Friday, August 12, 2011

Michael Lind on the Tea Party Caucus in Congress and the former Confederate states

Michael Lind on had this analysis of the Tea Party caucus in Congress.

Lind is paying attention to the geography of politics.

See this blog on Michell Backmann and her neo-Confederacy.

I think the public is becoming aware of the mainstreaming of neo-Confederacy into the American conservative movement.

Obama considers Fort Monroe as a national monument

Politico has the following article about Obama considering Fort Monroe as a national monument. It is online here:

A quote form the article:

"There are few more significant sites in terms of African-American history anywhere in the country, and using the Antiquities Act to preserve this special place makes sense after the Army hands over the site next month,” Warner said in a statement.

Built between 1819 and 1834, Fort Monroe was one of the few Union military installations in the South never occupied by Confederate forces during the Civil War.

Gen. Benjamin Butler made the "Contraband Decision" there in 1861 that kept slaves from being forced to return after they crossed Union lines. Thousands of slaves came to the site, which became known as “Freedom’s Fortress.”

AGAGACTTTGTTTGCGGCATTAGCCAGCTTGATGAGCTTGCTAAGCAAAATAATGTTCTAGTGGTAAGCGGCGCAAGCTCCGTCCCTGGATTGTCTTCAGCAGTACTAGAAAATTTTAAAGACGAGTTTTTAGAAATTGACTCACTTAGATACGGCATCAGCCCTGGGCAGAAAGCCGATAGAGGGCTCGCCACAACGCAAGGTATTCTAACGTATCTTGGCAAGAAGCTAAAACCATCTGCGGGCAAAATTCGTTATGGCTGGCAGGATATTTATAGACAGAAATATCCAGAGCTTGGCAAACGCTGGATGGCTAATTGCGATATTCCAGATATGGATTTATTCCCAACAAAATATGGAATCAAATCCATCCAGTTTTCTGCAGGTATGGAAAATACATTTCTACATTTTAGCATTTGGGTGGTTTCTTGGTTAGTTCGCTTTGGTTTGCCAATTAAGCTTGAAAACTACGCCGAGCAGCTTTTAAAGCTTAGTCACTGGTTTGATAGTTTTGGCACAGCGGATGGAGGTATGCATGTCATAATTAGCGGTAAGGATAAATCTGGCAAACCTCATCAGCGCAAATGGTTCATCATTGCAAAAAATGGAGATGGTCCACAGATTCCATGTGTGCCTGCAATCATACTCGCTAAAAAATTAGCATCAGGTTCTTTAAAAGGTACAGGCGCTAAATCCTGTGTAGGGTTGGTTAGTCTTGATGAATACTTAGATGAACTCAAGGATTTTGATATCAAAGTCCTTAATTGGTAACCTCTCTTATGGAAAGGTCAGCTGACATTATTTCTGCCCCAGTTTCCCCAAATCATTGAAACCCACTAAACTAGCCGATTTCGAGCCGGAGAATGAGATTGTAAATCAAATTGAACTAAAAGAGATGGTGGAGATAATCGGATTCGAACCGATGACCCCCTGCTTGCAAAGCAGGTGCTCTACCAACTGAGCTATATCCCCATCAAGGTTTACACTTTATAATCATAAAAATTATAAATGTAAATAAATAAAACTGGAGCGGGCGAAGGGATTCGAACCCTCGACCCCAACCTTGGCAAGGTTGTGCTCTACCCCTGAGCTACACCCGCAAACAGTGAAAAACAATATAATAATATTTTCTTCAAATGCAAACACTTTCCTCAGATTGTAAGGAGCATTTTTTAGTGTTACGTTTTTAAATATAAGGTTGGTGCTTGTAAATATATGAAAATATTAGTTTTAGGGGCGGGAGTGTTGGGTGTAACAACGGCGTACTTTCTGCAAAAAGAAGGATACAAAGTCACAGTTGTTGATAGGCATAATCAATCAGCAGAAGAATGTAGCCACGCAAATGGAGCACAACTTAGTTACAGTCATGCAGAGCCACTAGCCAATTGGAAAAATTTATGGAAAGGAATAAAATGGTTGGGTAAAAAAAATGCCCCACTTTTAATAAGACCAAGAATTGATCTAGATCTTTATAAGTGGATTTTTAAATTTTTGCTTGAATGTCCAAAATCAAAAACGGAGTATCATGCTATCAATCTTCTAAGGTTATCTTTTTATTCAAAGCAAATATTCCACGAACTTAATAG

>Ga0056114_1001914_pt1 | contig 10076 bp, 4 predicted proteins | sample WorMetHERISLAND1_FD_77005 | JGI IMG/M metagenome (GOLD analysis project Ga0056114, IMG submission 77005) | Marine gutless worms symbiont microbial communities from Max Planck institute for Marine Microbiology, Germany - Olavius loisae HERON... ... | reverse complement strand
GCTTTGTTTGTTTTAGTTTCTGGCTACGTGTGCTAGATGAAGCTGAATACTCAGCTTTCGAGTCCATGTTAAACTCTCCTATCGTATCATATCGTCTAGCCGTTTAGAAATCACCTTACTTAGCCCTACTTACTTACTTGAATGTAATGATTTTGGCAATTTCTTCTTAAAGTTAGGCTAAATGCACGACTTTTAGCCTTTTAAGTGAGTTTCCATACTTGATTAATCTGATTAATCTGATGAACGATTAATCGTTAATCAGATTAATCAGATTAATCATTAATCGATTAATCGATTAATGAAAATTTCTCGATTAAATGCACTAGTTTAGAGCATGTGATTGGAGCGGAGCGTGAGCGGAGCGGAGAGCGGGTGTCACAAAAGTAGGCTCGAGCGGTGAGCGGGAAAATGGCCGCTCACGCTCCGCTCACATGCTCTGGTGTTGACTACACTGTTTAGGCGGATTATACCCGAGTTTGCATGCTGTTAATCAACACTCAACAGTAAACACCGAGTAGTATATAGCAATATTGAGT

Another excellent article about Ft. Monroe and the effort to make it into a national monument is online at the "News and Observer" here:

Michelle Bachmann's neo-Confederacy detailed in "The New Yorker."

This article in the "New Yorker" about Michelle Backmann covers her interests in neo-Confederate ideology, but I am not sure they recognize it as being neo-Confederate per see.

The article is at this link:

Here is a quote from the article:

"While looking over Bachmann’s State Senate campaign Web site, I stumbled upon a list of book recommendations. The third book on the list, which appeared just before the Declaration of Independence and George Washington’s Farewell Address, is a 1997 biography of Robert E. Lee by J. Steven Wilkins.

Wilkins is the leading proponent of the theory that the South was an orthodox Christian nation unjustly attacked by the godless North. This revisionist take on the Civil War, known as the “theological war” thesis, had little resonance outside a small group of Southern historians until the mid-twentieth century, when Rushdoony and others began to popularize it in evangelical circles. In the book, Wilkins condemns “the radical abolitionists of New England” and writes that “most southerners strove to treat their slaves with respect and provide them with a sufficiency of goods for a comfortable, though—by modern standards—spare existence.”

African slaves brought to America, he argues, were essentially lucky: “Africa, like any other pagan country, was permeated by the cruelty and barbarism typical of unbelieving cultures.” Echoing Eidsmoe, Wilkins also approvingly cites Lee’s insistence that abolition could not come until “the sanctifying effects of Christianity” had time “to work in the black race and fit its people for freedom.”

If you want the background about Christian Reconstructionists and neo-Confederacy read the following article:

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